So you’re going along, leading your new life, adapting to the fact that your partner of 45 years died and has been gone for over a year. And you’re really working your tail off at building positive experiences and living the way you want and facing reality like a totally evolved adult. And then, wham! Without even the tiniest hint, you are instantly stunned, bowled over by the fact that your person is never coming back, that you will never lay eyes or hands or anything else on your lover, your best friend. Now how the hell does that happen?
I get it when you suddenly hear a song that was meaningful in your relationship or you’re looking at photos that bring back memories. Then the progression of remembering turns to wondering why and what if, and there’s some kind of logic there. Something you can understand. But this minding your own business, thinking about what you have to do today thing, when there’s no direct stimulus that would reasonably help explain the sudden shock and desolation is pretty unnerving. And unfair, I might add. Ambushed. What a dreadful feeling.
I’m always trying to face things head on-that’s my style. The first thing that popped into my head when this most recent hammer dropped? A few quotes from one of my favorite books. When I read it years ago, I had no idea how apt these two passages would be for me at this stage of my life.
“..The girl raised her eyes to see who was passing by the window, and that casual glance was the beginning of a cataclysm of love that still had not ended half a century later.”
“She was a ghost in a strange house that overnight had become immense and solitary and through which she wandered without purpose, asking herself in anguish which one of them was deader: the man who had died or the woman he had left behind.”
Although the words move me and reflect me, for now, they won’t do for providing solace and a path forward. Instead, I find myself pursuing a different direction. I’m thinking about the phrase “taking the waters,” and how that applies to me at this point in time.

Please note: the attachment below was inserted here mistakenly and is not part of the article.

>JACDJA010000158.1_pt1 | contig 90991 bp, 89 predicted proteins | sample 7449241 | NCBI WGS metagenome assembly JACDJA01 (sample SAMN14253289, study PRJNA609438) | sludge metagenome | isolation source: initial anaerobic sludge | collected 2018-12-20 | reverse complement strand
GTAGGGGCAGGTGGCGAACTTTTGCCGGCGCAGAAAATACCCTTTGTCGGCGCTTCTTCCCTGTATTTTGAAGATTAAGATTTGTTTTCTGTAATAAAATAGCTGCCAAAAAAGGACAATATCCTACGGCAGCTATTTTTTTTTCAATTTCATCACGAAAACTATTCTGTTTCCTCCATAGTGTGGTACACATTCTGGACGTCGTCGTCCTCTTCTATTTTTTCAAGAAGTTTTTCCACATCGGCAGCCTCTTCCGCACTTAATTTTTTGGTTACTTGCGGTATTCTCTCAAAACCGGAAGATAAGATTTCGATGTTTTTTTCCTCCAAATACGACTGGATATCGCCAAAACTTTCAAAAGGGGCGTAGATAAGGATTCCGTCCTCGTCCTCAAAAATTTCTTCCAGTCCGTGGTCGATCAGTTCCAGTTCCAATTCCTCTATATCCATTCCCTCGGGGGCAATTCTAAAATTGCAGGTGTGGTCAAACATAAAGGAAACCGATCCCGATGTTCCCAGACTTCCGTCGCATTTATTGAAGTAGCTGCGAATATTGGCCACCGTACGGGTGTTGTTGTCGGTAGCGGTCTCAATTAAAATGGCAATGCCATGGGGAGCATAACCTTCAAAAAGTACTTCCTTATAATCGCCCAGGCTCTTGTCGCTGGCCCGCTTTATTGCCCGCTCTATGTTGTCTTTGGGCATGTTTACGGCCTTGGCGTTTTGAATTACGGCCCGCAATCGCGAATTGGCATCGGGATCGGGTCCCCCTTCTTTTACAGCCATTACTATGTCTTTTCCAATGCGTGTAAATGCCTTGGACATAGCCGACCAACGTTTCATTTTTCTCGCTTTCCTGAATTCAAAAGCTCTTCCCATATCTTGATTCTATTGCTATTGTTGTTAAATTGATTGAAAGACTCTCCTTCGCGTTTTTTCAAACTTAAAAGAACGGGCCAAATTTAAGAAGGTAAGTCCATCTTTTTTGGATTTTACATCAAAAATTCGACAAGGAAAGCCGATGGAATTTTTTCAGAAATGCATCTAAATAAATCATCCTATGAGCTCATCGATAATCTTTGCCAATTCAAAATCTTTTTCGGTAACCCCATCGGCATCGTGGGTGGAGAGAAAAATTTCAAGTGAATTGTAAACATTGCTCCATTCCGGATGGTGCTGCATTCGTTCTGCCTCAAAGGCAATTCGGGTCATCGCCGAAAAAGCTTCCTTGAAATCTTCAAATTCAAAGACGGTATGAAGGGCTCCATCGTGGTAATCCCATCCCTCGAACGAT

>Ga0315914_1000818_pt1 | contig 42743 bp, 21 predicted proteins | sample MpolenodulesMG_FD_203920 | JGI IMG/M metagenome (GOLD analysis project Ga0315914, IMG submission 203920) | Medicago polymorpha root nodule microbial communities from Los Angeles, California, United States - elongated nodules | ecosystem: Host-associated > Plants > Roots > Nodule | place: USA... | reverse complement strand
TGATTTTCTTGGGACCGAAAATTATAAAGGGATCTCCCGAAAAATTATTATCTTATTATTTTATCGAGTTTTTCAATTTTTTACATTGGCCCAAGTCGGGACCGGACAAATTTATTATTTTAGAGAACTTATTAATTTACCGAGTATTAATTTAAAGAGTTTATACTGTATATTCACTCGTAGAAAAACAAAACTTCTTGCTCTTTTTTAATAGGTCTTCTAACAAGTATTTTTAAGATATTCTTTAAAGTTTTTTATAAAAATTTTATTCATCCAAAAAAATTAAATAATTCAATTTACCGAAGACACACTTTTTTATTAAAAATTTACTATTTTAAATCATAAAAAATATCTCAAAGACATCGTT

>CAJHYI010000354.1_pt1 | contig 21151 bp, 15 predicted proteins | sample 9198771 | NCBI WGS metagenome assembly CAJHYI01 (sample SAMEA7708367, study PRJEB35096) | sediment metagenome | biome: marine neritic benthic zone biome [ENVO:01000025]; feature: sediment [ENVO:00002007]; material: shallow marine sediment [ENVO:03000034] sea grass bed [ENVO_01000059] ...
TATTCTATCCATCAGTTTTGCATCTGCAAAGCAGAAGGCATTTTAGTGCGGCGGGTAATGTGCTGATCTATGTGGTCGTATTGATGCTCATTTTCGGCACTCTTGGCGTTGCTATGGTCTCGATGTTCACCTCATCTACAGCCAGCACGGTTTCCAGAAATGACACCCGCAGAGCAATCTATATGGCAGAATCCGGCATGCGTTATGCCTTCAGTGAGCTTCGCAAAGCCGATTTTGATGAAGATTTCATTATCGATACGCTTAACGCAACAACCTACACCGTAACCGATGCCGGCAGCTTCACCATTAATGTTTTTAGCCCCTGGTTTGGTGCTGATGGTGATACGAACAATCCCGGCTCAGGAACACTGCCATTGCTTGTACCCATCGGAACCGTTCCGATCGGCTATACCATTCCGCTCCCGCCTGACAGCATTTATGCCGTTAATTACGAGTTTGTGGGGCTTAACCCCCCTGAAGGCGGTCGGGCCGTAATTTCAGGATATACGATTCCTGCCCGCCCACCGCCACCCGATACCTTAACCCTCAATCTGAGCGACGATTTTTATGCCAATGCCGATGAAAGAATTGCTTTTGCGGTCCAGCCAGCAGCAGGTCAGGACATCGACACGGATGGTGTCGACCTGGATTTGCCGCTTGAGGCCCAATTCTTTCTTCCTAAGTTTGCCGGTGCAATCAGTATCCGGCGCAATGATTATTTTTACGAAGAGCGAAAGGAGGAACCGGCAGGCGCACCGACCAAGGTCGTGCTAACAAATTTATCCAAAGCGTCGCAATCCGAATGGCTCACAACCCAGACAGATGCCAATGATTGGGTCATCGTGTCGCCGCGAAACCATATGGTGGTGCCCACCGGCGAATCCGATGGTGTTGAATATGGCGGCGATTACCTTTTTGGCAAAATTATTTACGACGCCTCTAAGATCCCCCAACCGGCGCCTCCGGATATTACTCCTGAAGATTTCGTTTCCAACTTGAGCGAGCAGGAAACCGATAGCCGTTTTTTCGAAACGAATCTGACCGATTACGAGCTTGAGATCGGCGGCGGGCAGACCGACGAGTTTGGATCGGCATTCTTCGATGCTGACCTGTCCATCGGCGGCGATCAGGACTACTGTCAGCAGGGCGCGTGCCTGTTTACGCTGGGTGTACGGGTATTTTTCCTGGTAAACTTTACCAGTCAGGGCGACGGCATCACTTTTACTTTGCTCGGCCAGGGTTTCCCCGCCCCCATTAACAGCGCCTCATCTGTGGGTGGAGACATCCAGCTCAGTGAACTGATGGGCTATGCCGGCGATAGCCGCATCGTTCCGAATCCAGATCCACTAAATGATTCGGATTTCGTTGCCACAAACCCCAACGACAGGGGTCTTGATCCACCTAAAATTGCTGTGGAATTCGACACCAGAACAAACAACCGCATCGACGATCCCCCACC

Taking the waters is an ancient concept, positing that immersing oneself in mineral springs, pools and the like would provide healing and rejuvenation. The practice and reference can be found in literature from multiple cultures and eras. For me, water has been a go-to place since I was a child. And now, I’m looking back to where that attraction began and contemplating that comforting reliable space.
I discovered swimming when my parents moved back to Chicago from Sioux City when I was seven. Lake Michigan was inexpensive entertainment. Our spot was Rainbow Beach which was relatively close to our apartment. We carted lawn chairs and blankets to the grassy area west of the beach. No one in my family was much interested in the water but me. My mom wore a bathing suit but my dad sat on a chair wearing long pants and sometimes, even a lightweight sport coat. They’d both grown up in the city on the edge of this gorgeous lake but were too busy scrabbling to live to spend any time near the water. Back in those more innocent days, a kid could go alone from the park down to the water and that’s what I did. I stood watching the swimmers carefully and copied their movements as best I could. What a glorious feeling. The lake was really cold but I didn’t care. I’d stay in the water until I pruned and my lips turned blue, excited when my uncertain movements took me from one spot to another. I was hooked immediately. I didn’t care about the stinky, rotting alewives that lay along the shore. Whatever happened to them wasn’t going to happen to me. Most of my early water time happened in that lake. Occasionally, my parents took us on an excursion to a city pool. I remember going off the high dive at the Wicker Park pool, an almost unimaginable feat when I, whose fear of heights is now legendary, would do almost anything to enter the water.